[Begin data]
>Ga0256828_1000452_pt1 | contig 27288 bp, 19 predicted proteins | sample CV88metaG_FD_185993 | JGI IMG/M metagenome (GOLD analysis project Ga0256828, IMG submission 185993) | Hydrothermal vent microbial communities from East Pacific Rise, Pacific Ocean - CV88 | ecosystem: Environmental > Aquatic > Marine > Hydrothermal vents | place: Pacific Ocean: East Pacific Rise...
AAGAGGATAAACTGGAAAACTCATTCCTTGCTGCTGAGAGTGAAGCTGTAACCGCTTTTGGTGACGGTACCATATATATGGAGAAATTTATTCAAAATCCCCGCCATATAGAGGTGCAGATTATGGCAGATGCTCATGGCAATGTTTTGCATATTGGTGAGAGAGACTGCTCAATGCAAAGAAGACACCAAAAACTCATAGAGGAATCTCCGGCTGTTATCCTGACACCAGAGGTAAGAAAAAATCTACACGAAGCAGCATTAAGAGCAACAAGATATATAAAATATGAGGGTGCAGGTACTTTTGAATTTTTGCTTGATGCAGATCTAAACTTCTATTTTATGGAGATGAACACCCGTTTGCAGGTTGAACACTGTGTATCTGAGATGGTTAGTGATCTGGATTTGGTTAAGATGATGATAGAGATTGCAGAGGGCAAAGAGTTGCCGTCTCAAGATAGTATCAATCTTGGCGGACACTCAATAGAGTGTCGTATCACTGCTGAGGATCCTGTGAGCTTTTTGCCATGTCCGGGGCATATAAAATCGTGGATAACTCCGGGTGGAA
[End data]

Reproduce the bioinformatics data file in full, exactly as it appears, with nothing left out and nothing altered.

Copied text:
>Ga0256828_1000452_pt1 | contig 27288 bp, 19 predicted proteins | sample CV88metaG_FD_185993 | JGI IMG/M metagenome (GOLD analysis project Ga0256828, IMG submission 185993) | Hydrothermal vent microbial communities from East Pacific Rise, Pacific Ocean - CV88 | ecosystem: Environmental > Aquatic > Marine > Hydrothermal vents | place: Pacific Ocean: East Pacific Rise...
AAGAGGATAAACTGGAAAACTCATTCCTTGCTGCTGAGAGTGAAGCTGTAACCGCTTTTGGTGACGGTACCATATATATGGAGAAATTTATTCAAAATCCCCGCCATATAGAGGTGCAGATTATGGCAGATGCTCATGGCAATGTTTTGCATATTGGTGAGAGAGACTGCTCAATGCAAAGAAGACACCAAAAACTCATAGAGGAATCTCCGGCTGTTATCCTGACACCAGAGGTAAGAAAAAATCTACACGAAGCAGCATTAAGAGCAACAAGATATATAAAATATGAGGGTGCAGGTACTTTTGAATTTTTGCTTGATGCAGATCTAAACTTCTATTTTATGGAGATGAACACCCGTTTGCAGGTTGAACACTGTGTATCTGAGATGGTTAGTGATCTGGATTTGGTTAAGATGATGATAGAGATTGCAGAGGGCAAAGAGTTGCCGTCTCAAGATAGTATCAATCTTGGCGGACACTCAATAGAGTGTCGTATCACTGCTGAGGATCCTGTGAGCTTTTTGCCATGTCCGGGGCATATAAAATCGTGGATAACTCCGGGTGGAA